Today, as I drove to my parents home in my home town, I had to drive by the old elementary school where I spent the first eight years of my education. That building is now abandoned by progress and time, but seeing it always causes a flood of memories about the many, many days I spent walking its halls. This afternoon I thought of Ms. S- - - -‘s class, fourth grade and my earliest experience with what might today be called project-based learning.
Ms. S - - - -‘s fourth grade class was challenging for me that year. Suddenly, I had a teacher who expected her students to turn in lots of projects, and up to that year, I had not been asked to do much of that. I remember one particular project asked us to use our imagination and create some scene from a story we’d read. In this story, there was a fort, with soldiers and native Americans---all those things that could catch a young boy’s imagination. I decided I was going to create a complete panorama of the scene using a box and cut-outs.
A few days before it was due, I gathered together my box, scissors, glue, and crayons, and the afternoon before it was due, I settled in the middle of my bedroom and went to work. To make the ground look authentic, I gathered real leaves from the water oak in our back yard to glue on the stage of my panorama. I also gathered some small sticks to include as well. I laid all these things out on the floor and went to work. I used notebook paper and scissors to carefully cut out the silhouette of the stockade fort, then I carefully and meticulously colored each log. I then cut out silhouettes of soldiers and native Americans and added detail and color to them using the crayons. Once I had all of these things created, I began to carefully glue them into place in the box creating a 3-D scene of what I saw in the story. When I finally finished two and a half hours later, I looked upon my work with pride. I was excited about it, and could not wait to share it in class the next day.
The next morning, I arrived in class with my panorama box tucked under my arm. I couldn’t wait to share it with my classmates. I walked over to my table, and a pod of students were gathered pouring over another student’s creation. Everyone was excited. As I walked up, I saw this massive fort built out of popsicle sticks, and real toy soldiers and Indians were placed around it in frozen battle formation. The fort was awesome and I knew it. George, the student who brought it, said, “Check out my project. My Dad and I worked on it all night last night. We had to go to the hobby shop and get the popsicle sticks, then we went to the store and bought the soldiers and Indians. Ain’t it neat?” I muttered, “Sure.”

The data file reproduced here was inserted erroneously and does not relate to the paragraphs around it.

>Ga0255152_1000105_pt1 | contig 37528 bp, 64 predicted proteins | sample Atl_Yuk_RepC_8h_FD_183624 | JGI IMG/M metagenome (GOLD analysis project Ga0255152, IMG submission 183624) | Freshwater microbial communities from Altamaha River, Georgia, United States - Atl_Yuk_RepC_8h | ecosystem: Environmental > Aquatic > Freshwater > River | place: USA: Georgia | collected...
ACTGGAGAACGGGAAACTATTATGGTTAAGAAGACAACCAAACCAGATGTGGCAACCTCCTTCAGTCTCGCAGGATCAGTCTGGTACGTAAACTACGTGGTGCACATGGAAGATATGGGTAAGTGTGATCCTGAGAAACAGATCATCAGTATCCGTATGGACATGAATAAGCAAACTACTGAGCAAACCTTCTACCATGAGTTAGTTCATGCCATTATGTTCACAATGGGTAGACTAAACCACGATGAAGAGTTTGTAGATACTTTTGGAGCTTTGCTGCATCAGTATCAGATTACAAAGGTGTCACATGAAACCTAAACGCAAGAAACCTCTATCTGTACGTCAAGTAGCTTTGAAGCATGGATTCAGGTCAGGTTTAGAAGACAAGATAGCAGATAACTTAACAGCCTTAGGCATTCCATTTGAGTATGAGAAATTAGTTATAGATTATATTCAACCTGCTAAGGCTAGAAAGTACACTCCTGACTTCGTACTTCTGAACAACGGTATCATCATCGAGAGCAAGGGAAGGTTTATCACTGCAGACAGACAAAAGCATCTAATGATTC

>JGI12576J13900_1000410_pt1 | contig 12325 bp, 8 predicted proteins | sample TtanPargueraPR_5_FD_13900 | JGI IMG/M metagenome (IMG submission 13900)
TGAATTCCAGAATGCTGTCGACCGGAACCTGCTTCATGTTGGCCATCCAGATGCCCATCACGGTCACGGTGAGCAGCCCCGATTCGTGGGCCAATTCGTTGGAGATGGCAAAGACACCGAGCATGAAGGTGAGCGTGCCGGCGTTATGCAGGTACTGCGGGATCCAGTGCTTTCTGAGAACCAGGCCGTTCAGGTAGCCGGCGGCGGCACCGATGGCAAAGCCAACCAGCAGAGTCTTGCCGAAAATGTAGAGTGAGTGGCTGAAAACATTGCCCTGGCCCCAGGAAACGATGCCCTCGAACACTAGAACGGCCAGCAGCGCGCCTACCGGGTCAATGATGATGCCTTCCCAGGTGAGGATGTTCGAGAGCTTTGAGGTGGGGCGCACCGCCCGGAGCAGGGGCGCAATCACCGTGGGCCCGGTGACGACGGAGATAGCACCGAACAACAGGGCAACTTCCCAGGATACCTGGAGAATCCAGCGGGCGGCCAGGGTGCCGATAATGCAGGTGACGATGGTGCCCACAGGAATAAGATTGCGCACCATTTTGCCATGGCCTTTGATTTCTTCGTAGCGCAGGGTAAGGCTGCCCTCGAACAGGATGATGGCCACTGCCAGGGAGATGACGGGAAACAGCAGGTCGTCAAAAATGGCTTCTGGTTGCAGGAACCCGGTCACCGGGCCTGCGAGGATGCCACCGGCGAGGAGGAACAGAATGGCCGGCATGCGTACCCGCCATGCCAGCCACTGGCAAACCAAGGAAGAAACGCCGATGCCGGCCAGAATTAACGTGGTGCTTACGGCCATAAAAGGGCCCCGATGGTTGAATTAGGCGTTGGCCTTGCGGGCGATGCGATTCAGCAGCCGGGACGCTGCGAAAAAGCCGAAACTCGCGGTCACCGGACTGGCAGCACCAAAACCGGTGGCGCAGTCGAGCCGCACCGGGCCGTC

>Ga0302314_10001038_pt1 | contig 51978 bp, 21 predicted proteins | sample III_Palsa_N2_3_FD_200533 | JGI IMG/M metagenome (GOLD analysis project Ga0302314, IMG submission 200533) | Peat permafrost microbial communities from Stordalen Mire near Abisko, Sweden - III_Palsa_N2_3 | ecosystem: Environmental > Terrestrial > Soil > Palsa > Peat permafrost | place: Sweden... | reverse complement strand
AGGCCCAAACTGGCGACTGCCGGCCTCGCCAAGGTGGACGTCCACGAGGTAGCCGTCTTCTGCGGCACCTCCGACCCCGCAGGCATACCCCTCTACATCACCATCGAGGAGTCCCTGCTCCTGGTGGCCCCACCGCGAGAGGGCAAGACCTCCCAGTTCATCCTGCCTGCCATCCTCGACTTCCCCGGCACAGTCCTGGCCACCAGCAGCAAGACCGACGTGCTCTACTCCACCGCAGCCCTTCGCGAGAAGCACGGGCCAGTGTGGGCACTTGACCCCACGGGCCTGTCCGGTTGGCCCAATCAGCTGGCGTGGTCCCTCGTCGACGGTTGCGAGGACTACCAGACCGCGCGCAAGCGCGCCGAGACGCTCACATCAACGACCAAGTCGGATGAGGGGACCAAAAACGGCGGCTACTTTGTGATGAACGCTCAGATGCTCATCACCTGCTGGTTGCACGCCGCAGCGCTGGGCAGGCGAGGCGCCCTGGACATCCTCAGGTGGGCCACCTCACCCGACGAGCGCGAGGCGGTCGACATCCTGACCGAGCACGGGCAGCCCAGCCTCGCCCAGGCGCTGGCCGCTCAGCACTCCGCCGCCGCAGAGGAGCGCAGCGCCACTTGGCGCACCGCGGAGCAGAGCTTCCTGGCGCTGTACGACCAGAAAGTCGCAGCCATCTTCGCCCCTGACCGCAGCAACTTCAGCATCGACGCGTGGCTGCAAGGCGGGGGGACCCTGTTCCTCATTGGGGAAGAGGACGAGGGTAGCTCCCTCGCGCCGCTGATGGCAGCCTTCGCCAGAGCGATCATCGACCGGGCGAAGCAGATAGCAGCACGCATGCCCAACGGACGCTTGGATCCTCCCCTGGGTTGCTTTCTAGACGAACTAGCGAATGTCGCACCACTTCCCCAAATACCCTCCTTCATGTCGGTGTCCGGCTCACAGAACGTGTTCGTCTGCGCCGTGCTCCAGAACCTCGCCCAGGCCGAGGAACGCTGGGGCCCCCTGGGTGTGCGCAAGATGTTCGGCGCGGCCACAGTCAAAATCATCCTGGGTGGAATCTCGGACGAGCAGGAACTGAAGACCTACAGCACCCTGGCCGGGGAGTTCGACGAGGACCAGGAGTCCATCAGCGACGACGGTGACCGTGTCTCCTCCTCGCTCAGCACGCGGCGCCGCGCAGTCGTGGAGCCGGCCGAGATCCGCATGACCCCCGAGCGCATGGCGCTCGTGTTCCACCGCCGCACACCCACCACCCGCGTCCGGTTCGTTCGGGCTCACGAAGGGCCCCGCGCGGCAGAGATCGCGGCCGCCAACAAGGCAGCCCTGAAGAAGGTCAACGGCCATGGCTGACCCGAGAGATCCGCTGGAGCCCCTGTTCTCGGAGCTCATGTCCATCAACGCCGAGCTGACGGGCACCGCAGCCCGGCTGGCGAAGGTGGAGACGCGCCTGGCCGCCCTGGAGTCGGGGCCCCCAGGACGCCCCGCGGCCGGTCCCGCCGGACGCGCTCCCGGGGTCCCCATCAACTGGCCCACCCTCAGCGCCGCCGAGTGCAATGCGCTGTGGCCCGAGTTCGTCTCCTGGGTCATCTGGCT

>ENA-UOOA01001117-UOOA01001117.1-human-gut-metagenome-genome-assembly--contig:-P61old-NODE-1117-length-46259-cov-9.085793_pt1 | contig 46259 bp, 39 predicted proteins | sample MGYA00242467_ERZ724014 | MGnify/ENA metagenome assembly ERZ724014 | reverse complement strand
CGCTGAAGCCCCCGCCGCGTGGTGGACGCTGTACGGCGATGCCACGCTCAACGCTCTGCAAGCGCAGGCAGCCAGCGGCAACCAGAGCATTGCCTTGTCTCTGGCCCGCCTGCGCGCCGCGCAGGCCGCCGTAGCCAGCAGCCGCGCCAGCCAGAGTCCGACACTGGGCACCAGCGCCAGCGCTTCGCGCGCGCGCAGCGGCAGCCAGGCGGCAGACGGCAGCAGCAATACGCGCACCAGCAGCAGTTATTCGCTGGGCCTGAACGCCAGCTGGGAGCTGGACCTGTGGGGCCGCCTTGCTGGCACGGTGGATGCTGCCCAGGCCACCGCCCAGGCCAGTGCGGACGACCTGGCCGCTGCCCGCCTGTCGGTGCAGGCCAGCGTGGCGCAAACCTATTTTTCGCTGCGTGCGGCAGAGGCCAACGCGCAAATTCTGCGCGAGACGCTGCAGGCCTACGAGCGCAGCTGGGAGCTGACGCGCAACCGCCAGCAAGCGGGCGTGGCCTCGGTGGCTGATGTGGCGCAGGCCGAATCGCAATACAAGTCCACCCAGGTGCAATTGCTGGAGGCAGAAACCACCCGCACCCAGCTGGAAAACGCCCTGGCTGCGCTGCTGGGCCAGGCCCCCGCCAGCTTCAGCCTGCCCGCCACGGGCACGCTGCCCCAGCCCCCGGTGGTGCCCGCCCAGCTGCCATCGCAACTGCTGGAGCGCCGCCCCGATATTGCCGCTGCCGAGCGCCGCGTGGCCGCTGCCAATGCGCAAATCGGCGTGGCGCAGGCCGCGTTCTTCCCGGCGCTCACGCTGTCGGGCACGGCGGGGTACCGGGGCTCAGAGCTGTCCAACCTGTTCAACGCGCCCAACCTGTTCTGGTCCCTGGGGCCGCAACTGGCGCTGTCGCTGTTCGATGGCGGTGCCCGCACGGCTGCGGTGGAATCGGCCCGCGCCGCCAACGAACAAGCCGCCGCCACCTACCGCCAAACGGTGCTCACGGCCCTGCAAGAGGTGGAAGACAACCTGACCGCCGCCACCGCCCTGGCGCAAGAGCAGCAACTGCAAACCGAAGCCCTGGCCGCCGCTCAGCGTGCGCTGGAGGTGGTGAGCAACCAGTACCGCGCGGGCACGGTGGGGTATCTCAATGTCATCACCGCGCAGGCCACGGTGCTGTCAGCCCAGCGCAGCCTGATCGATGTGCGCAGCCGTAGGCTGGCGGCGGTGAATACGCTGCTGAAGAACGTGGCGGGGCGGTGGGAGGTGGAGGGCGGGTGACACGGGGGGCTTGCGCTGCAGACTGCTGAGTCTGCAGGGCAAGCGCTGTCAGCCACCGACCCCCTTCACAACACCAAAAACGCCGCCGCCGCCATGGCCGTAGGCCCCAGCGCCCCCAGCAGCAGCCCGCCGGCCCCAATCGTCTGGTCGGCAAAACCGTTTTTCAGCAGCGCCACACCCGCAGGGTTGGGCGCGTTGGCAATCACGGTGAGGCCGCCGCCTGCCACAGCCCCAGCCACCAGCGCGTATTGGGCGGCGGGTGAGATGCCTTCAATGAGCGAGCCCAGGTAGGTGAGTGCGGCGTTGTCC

I suddenly didn’t feel so excited about my panorama. I turned it away, trying to prevent anyone from seeing it. I was too late. George said, “Let me see your’s.” Before I could stop him, he pulled my panorama away from my side and peered into it. He snickered and leaned over to Amy and said something, and they both laughed. By that time, Ms. Steen entered the room and asked us to place our projects on a table at the back of the room and sit down. I placed mine on the table, carefully turning it to the wall so no one could peer inside it.
A few days later, we received our grades on those projects. George got an A of course and made sure we all knew it. Me? I made a C. By the time we received the grades though, I know longer cared about it any more. I had gradually grown accustomed to the fact that many of my classmates were able to create better projects than mine, and the grades they received seemed perfectly fair. They had fathers who could help them with theirs. Mine had just been laid off from one job, and was having to work second shift on another. They also had parents who could go out and buy popsicle sticks and other resources for their projects. My parents struggled to make sure five kids were clothed and fed. Fourth graders know little about equity, and I knew very little then. I just accepted the fact that some people can build better projects than mine.